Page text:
Operation enduring chaos: ... the death squads are the result of US policy.
At the beginning of last year, with no end to the Sunni insurgency in sight, the Pentagon was reported to have decided to train Shia and Kurdish fighters to carry out "irregular missions". ... From killing everyone named Omar (a Sunni name) who passes thru the wrong checkpoint, to simply marking businesses (and their owners) they want gone with red crosses, how various squads and militias and "armies" and "brigades" are running Iraq.
posted by amberglow
on Oct 29, 2006 -
the "Second Liberation of Baghdad"
--coming soon, in which we act as "enforcers", providing "protection" --...American and Iraqi troops would move from neighbourhood to neighbourhood, leaving behind Sweat teams — an acronym for “sewage, water, electricity and trash” — to improve living conditions by upgrading clinics, schools, rubbish collection, water and electricity supplies.
Sunni insurgent strongholds are almost certain to be the first targets, although the Shi’ite militias such as the Mahdi army of Moqtada al-Sadr, the radical cleric, and the Iranian-backed Badr Brigade would need to be contained. ...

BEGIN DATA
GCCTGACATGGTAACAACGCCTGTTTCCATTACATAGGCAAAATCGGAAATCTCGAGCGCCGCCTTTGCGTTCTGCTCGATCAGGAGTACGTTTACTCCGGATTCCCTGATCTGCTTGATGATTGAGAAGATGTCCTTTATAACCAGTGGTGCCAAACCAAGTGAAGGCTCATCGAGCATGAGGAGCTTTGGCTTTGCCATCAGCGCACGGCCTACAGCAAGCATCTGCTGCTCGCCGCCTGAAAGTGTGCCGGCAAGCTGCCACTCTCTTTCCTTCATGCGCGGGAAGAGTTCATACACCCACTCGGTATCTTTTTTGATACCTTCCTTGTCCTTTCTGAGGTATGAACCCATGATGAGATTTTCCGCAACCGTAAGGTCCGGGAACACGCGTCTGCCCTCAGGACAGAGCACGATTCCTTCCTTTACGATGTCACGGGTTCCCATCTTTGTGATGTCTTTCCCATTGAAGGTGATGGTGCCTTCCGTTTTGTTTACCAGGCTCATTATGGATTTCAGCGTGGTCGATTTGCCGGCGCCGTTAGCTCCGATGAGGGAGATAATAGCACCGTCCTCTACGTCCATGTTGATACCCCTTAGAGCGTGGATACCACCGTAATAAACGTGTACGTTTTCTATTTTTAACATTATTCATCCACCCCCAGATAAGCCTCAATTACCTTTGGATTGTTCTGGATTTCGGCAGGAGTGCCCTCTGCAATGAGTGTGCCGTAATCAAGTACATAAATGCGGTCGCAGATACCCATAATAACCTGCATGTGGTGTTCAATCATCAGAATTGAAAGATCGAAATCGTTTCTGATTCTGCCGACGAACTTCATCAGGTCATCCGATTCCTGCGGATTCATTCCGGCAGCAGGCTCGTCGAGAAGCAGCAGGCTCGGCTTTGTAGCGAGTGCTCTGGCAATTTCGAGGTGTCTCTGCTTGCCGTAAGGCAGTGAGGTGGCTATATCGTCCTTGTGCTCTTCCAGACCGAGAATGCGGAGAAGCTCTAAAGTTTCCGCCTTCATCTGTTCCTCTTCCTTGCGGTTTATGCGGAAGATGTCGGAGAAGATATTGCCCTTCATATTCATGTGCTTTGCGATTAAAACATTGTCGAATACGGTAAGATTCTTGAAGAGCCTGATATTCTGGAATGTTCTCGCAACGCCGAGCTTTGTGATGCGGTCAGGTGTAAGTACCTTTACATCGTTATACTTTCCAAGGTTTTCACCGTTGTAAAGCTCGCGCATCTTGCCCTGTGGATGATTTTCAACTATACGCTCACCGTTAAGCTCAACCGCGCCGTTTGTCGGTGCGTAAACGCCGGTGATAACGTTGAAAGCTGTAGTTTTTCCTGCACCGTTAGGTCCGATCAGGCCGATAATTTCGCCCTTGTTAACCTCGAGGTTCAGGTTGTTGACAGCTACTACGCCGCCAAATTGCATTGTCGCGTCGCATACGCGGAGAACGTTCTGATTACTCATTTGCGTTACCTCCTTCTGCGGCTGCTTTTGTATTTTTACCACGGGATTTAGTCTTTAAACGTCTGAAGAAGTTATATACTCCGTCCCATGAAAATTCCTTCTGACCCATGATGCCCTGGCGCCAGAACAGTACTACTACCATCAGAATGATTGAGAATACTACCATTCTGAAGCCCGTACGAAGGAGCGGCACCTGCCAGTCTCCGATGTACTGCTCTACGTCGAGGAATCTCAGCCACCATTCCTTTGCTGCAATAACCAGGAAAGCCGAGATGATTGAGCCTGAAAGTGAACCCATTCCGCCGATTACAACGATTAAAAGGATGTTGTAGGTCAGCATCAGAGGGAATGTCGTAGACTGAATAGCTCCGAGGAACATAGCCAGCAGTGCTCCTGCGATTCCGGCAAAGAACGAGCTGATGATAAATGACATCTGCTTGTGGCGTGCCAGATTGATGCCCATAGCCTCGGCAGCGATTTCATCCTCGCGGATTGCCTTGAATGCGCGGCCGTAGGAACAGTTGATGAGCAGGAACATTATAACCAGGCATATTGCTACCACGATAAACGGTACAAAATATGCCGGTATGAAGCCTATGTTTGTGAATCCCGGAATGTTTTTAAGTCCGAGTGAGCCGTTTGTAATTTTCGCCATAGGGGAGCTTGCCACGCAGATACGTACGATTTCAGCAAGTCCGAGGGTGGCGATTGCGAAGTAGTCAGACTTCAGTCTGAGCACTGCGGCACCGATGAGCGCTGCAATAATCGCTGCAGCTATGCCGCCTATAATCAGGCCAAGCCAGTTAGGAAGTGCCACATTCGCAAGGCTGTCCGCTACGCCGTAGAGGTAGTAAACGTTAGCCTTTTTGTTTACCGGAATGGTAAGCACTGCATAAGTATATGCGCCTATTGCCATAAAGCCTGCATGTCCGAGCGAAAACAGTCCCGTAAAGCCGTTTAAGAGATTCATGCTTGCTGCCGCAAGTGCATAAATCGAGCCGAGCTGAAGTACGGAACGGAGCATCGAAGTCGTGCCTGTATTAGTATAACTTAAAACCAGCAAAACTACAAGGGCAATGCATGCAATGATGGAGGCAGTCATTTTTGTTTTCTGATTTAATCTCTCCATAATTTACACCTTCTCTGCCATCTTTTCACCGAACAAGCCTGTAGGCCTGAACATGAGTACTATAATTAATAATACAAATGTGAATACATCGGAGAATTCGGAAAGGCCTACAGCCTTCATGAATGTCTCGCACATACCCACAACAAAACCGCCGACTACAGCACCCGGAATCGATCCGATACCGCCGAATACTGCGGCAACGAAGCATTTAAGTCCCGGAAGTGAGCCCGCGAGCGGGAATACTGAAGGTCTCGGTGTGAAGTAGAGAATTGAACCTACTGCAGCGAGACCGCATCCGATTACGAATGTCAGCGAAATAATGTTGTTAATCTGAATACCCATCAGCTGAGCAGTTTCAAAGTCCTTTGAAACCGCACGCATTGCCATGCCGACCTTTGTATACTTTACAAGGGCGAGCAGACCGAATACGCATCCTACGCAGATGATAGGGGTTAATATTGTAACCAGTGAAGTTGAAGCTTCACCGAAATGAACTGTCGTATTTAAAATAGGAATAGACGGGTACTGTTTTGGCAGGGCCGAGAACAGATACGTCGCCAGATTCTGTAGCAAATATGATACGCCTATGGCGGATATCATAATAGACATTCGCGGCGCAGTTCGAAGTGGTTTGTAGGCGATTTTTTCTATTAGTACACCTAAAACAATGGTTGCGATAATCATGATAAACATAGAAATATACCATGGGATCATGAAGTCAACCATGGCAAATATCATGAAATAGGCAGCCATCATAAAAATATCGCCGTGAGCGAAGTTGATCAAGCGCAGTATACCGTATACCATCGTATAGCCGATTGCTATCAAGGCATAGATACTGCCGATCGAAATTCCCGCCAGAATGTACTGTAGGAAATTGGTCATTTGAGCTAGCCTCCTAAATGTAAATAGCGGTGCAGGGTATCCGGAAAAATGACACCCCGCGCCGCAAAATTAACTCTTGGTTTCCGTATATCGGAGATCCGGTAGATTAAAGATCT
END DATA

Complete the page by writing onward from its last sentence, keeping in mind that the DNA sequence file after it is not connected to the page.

Will we be greeted with candy and flowers again as well?
posted by amberglow
on Apr 16, 2006 -
The battle the US wants to provoke
Make no mistake: this is not the "civil war" that Washington has been predicting will break out between Sunnis, Shias and Kurds. Rather, it is a war provoked by the US occupation authority and waged by its forces against the growing number of Shia who support Moqtada al-Sadr (by Naomi Klein in Baghdad).
posted by acrobat
on Apr 6, 2004 -
8% of Iraqi academics have Fled, 1000 Professionals Assassinated in past Year - ''
In recent months assassinations have targeted engineers, pharmacologists, officers, and lawyers. More than 1000 leading Iraqi professionals and intellectuals have been assassinated since last April, among them such prominent figures as Dr Muhammad al-Rawi, the president of Baghdad University. The identity of the assailants remains a mystery and none have been caught. But families and colleagues of victims believe that Iraqi parties with foreign affiliations have an interest in wiping out Iraq's intellectual elite...'' From Juan Cole, who notes, in relation to Chalabi's control of de-Baathification, ''It can't be good for the future of Iraq to lose nearly 10% of its academics. Some of those may have been involved in Baath Party dirty tricks, but were all? And, the campaign of assassination makes a mockery of the rhetoric about democratization."
posted by y2karl
on Mar 31, 2004 -